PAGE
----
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I first heard the phrase "the crisis of modernity" in a lecture on neo-Nazism. The phrase "Crisis of Modernity" doesn't have a Wikipedia page but Augusto del Noce, who wrote a book called The Crisis of Modernity, does.

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  • Noce clearly didn't coin it in his 2015 book because there were earlier books such as Nature and the Crisis of Modernity: A Critique of Contemporary Discourse on Managing the Earth by Raymond Albert Rogers (1994). This does make me wonder what research you have done; you are normally supposed to explain when asking a question to prevent unnecessary duplication of effort.
    – Stuart F
    Mar 17, 2023 at 15:38
  • @StuartF (1) The 2015 book is a translation of an Italian book from 1989, which predates Nature and the Crisis of Modernity. (2) What level of research does this site require?
    – Tsundoku
    Mar 18, 2023 at 0:02

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The book The Crisis of Modernity (McGill-Queen's University Press, 2015) is a translation of Secolarizzazione e crisi della modernità, which was published in 1989. If that is the first publication in which Del Noce used the phrase "crisi della modernità", that he did not coin that phrase. Del Noce used the phrase "la crisi dell’idea di modernità" ("the crisis of the idea of modernity") in an essay entitled "Eric Voegelin e la crisi dell’idea di modernità" (see the "References" in Thomassen & Forlenza).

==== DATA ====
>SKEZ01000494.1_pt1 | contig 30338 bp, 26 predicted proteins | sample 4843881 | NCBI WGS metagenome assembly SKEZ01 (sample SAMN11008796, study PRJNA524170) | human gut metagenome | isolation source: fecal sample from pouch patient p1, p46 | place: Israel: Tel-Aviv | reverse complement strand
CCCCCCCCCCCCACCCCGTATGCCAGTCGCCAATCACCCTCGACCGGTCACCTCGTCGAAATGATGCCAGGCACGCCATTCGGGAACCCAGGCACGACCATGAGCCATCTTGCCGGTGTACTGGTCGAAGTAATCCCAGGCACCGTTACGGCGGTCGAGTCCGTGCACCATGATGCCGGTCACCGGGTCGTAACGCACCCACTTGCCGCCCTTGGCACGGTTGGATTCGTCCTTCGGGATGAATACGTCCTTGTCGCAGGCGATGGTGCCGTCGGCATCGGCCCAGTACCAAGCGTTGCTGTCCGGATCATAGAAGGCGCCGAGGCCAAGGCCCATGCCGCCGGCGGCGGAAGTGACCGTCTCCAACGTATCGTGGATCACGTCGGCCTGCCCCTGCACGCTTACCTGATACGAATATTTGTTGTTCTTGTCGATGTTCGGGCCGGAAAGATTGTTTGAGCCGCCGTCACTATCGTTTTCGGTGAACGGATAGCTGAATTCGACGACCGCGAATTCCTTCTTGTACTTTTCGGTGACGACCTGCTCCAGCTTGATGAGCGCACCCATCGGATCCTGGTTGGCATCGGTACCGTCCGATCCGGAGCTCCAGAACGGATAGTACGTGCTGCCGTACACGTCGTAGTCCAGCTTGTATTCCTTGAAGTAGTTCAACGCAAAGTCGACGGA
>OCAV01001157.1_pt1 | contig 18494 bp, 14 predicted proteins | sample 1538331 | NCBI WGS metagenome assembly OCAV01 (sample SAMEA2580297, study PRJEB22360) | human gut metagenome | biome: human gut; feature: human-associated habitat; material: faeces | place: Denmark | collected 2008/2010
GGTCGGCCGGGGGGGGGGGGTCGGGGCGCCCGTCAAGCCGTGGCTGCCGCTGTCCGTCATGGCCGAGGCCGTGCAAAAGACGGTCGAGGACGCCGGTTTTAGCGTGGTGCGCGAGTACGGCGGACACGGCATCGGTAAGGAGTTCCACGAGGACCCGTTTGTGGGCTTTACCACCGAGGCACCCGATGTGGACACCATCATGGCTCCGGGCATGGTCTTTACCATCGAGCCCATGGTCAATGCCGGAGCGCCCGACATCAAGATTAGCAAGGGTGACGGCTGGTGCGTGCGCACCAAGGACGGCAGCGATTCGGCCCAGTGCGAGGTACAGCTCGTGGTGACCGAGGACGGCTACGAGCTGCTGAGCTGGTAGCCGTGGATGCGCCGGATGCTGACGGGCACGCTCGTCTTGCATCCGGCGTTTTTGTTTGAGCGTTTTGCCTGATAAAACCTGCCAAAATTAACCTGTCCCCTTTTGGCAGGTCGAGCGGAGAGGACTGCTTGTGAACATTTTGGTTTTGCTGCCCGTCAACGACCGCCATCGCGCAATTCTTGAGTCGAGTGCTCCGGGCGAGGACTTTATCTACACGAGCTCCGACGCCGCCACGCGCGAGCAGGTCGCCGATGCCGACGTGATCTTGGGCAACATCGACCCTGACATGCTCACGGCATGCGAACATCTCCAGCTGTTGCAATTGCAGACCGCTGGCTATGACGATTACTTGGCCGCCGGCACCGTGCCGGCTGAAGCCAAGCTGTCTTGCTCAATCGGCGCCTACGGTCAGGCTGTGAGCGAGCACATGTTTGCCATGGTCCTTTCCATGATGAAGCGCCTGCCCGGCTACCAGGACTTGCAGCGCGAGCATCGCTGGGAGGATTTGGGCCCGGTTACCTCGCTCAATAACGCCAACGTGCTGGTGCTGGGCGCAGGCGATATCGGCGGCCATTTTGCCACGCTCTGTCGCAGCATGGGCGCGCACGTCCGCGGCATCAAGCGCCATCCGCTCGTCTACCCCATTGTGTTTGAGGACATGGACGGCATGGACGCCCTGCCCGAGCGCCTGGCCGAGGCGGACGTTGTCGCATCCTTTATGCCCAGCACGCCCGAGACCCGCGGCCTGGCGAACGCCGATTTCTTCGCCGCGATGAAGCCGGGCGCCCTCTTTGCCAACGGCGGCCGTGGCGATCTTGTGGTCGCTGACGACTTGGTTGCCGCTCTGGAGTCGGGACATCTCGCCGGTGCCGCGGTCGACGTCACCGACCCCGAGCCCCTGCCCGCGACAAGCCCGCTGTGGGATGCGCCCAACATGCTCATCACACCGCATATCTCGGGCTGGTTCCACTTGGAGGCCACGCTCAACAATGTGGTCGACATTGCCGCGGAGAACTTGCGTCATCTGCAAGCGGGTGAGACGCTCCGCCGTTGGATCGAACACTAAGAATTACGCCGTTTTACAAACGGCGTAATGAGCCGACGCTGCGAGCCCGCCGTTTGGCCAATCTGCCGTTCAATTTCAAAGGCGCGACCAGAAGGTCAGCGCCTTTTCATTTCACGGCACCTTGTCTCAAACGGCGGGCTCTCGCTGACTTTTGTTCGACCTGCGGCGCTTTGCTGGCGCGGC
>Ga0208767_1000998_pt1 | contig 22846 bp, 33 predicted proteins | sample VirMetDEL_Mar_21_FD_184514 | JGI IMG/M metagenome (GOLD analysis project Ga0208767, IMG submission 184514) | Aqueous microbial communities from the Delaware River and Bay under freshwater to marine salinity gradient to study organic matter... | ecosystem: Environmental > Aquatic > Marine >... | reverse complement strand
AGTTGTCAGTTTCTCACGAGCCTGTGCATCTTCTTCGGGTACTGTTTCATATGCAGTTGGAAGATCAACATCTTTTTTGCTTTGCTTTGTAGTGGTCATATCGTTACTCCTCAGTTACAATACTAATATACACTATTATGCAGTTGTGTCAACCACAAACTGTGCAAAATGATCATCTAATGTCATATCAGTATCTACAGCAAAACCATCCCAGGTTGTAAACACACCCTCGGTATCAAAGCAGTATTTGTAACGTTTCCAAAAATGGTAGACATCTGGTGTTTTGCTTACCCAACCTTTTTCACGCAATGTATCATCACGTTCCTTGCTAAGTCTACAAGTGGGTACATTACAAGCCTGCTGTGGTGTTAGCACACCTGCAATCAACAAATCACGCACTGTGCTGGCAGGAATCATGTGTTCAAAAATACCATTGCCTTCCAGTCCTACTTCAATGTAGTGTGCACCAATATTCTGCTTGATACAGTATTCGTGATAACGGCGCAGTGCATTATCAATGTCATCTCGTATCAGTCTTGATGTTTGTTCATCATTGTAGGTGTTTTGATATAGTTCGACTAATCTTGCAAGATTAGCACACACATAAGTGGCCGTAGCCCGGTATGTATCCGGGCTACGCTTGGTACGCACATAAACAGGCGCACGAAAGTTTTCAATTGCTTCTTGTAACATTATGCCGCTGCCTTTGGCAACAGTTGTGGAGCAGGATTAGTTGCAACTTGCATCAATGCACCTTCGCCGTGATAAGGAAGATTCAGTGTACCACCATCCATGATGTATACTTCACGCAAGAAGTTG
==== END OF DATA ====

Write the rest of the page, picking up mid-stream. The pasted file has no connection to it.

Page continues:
This phrase predates the famous essay The Three Waves of Modernity by Leo Strauss (1899–1973), a much more influential political philosopher. The essay was published posthumously in Political Philosophy: Six Essays by Leo Strauss in 1975. In this essay, Strauss described Oswald Spengler's The Decline of the West as "a powerful document to the crisis of modernity".

But the phrase "crisis of modernity" or certain variations of it can be found elsewhere.

Based on this it appears that Augusto Del Noce did not coin the phrase but it is not clear who did.

References

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